Launched in 1988, Shark Week is gearing up to celebrate its 25th year anniversary, with new specials such as “Shark Week’s 25 Best Bites,” which will “look back at the greatest breaches, brushes, and bites with the ocean’s apex predator.”
The Discovery Channel’s Shark Week celebration has received considerable attention in the United States and around the world, with various groups joining in to promote the plight of the shark.
This year’s Shark Week airs on the Discovery Channel network August 12-16.
Following are a few of the 100 shark facts that Discovery Channel has listed on their web site, in keeping with Shark Week.
Food Chain. Like lions on land, sharks are at the top of the food chain in the underwater jungle, and their eating habits affect the populations of all sea life below them. Without large sharks, octopus populations would jump, which would then decrease the number of lobsters, since they are one of the octopus’ favorite snacks.
Great White Sharks. The great white shark has both fascinated and frightened humans since its ominous presence first became known. These powerful fish can kill a person with a single bite, but not necessarily because they want to eat us. Studies suggest surfers and flailing swimmers remind the great white of other prey that it would normally go after. Nonetheless, each year one or more encounters with a great white usually are reported in the U.S., since the Great white shark habitats can range from depths of 4,000 feet to well above the surface.
Shark Senses. Sharks have quite a few more senses than humans. One comes from lateral line organs, which act like an internal barometer. When solid objects glide through the water, they create waves of pressure that a shark can feel with the sensitivity of a physical touch. By sensing these pressure waves, a shark can detect both the movement and direction of the object!
Great Hammerhead Sharks. Great hammerhead sharks look like oceanic bulldozers, with their large mouths and strange hydrofoil-like heads that end with bulbous eyes on either side of the “hammer” tips. The unique head is actually an evolutionary adaptation that allows for superior water navigation. The largest of all hammerheads, weighing up to 1,012 pounds, they may be found close to the surface inshore as well as offshore to about 262 feet.
Inner Ears. You can’t see a shark’s ears, but that doesn’t stop it from being able to hear you from more than two football fields away. That’s because sharks only have inner ears, which they use to track the sound of their prey from lengths of more than 800 feet.
Atlantic Sharpnose Shark. Common to coastal waters, the Atlantic sharpnose shark selects its water depth based on the seasons. During the summer months, it usually is found at depths of 42 feet or less. When the upper layer chills over the winter, the sharks often retreat to 90 feet or more below the surface. Like a perfectly designed surfboard tip, its long, pointy snout matches the rest of the shark’s streamlined body. Sightings of the 4-foot shark are common off the coasts of South Carolina, Florida, and the Gulf of Mexico, where it may be found throughout the entire year, as some surfers have discovered.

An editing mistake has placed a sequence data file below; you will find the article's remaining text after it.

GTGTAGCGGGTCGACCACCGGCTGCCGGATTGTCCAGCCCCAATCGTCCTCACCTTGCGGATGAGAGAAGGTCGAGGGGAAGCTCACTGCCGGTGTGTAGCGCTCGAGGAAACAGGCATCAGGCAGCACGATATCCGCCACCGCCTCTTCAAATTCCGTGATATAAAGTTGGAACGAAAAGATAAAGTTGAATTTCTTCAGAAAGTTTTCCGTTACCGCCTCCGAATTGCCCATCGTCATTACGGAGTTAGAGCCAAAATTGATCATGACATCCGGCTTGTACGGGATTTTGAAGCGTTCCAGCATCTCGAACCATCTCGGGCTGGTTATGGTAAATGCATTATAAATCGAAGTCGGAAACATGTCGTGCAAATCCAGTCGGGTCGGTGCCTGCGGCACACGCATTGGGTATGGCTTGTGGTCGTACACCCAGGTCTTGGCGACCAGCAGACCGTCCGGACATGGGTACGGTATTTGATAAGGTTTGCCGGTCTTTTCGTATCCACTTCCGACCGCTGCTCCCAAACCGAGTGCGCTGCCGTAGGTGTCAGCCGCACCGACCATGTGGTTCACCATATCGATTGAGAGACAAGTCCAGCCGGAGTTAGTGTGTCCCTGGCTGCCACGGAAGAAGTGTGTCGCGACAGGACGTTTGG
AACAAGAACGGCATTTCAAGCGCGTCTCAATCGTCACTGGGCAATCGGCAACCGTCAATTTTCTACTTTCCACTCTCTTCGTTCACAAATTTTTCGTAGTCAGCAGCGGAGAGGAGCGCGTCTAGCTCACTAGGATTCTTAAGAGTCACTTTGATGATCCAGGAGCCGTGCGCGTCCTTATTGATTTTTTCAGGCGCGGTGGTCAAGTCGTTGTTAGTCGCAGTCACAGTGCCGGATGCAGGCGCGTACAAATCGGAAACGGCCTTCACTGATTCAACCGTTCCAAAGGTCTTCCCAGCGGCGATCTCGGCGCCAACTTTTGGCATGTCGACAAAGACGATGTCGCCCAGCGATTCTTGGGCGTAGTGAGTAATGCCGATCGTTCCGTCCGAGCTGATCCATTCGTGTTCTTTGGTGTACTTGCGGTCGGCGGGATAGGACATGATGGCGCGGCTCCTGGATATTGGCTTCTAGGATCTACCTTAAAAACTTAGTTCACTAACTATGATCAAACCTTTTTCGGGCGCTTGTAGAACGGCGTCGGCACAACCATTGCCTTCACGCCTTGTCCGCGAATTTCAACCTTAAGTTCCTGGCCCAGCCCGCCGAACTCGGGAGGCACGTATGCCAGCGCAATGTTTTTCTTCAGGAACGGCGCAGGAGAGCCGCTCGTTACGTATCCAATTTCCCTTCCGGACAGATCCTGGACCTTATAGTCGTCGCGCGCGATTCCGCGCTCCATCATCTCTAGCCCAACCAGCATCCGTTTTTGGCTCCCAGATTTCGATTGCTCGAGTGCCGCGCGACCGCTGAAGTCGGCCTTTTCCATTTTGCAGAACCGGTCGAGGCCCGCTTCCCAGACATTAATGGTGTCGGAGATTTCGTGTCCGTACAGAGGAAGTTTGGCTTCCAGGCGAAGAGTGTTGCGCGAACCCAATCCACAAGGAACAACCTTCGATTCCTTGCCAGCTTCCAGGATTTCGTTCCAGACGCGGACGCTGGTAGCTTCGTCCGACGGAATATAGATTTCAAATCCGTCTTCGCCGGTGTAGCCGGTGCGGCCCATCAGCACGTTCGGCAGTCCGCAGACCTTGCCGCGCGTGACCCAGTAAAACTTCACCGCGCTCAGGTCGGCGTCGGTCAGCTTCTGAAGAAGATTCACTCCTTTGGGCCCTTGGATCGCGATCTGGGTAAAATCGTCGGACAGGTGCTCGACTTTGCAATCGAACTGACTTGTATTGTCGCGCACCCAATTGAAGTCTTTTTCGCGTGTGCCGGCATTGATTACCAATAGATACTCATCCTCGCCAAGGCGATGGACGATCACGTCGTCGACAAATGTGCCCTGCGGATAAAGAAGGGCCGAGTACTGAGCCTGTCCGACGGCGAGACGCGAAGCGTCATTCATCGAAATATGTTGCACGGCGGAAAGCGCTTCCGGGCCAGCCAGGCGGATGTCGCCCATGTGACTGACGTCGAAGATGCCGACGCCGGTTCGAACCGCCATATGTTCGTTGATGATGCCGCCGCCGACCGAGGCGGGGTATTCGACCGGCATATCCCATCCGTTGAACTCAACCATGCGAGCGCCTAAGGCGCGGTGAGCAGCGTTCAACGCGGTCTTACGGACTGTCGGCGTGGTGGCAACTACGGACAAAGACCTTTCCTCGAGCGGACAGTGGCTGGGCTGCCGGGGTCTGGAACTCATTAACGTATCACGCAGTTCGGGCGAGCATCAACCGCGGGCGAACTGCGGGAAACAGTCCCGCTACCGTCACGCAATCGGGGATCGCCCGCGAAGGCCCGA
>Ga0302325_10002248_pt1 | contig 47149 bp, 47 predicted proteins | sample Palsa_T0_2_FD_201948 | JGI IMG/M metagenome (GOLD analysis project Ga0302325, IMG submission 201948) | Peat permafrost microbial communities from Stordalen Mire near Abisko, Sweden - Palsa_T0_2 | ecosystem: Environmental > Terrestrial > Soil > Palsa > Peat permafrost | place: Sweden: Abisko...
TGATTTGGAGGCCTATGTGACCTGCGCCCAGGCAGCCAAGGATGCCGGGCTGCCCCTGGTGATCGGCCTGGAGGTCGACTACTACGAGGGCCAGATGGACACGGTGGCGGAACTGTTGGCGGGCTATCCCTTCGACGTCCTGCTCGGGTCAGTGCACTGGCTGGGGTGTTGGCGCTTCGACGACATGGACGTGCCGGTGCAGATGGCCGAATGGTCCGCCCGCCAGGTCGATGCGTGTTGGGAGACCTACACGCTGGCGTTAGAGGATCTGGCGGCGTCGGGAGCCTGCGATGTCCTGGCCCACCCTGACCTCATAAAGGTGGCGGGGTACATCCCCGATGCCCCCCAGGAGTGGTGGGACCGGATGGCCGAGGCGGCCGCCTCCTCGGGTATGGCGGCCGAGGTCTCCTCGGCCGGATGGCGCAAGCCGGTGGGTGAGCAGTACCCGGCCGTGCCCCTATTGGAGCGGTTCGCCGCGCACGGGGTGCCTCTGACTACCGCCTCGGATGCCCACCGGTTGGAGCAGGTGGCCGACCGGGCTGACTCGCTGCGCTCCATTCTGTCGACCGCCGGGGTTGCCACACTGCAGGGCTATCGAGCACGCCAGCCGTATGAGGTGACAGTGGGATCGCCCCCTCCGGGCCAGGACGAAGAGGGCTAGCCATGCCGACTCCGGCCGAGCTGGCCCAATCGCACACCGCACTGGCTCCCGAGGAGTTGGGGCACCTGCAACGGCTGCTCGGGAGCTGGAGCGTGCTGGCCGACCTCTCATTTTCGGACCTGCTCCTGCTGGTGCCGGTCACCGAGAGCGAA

Sensory Genius. Underneath the fearsome killer instinct and razor-sharp teeth is an ultra-sensitive machine that nature has tuned to perfection. A shark’s body is bristling with sensory organs, listening, feeling, and responding to an underwater world humming with activity. Their famed ability to detect even a whiff of blood is just the beginning. Sharks have ears and eyes similar to humans, as well as electrical receptors that can detect a struggling fish or Earth’s magnetic field. A line of pressure-sensitive cells runs down each side of their body as well, letting them know if anything stirs in the waters nearby.
Shortfin Mako Sharks. Shortfin mako sharks have been called “the peregrine falcons of the shark world.” Their torpedo-like bodies and biochemistry make these the fastest of all sharks. Many attain speeds up to 22 miles per hour. One shortfin mako was even clocked swimming at 43 miles per hour. These sharks live in tropical and temperate offshore waters, most often from the surface to depths of 490 feet. They are found worldwide, most commonly in the western Atlantic from Argentina up to the Gulf of Mexico.
Shark Attacks. Of the average 30 to 50 shark attacks reported each year, only five to 10 prove to be fatal. So while being bitten by a shark is rare, dying from a shark bite is even rarer.
Bad Rap. Jaws wasn’t the first time sharks have been given a bad rap. The Greek historian Herodotus described how sharks defeated an entire Persian war fleet. Sharks “seized and devoured” the hapless Persian sailors after rocks on the shore of Athos “dashed the ships to pieces.” Herodotus did not seem too broken up by the event, but it began a trend of portraying sharks as ruthless, cold-blooded killers.
Shark Week 2012
Dates: August 12-16, 2012
Please Note: This is the first of a two-part series on Shark Week
Mack the Knife
Oh, the shark, has pretty teeth, dear
and he shows them pearly white
Just a jackknife has MacHeath, babe
and he keeps it, out of sight
When that shark bites with his teeth, dear
scarlet billows start to spread
Just a gloved hand, has MacHeath, babe
and he never shows a single drop of red
—Berthold Brecht as sung by Bobby Darin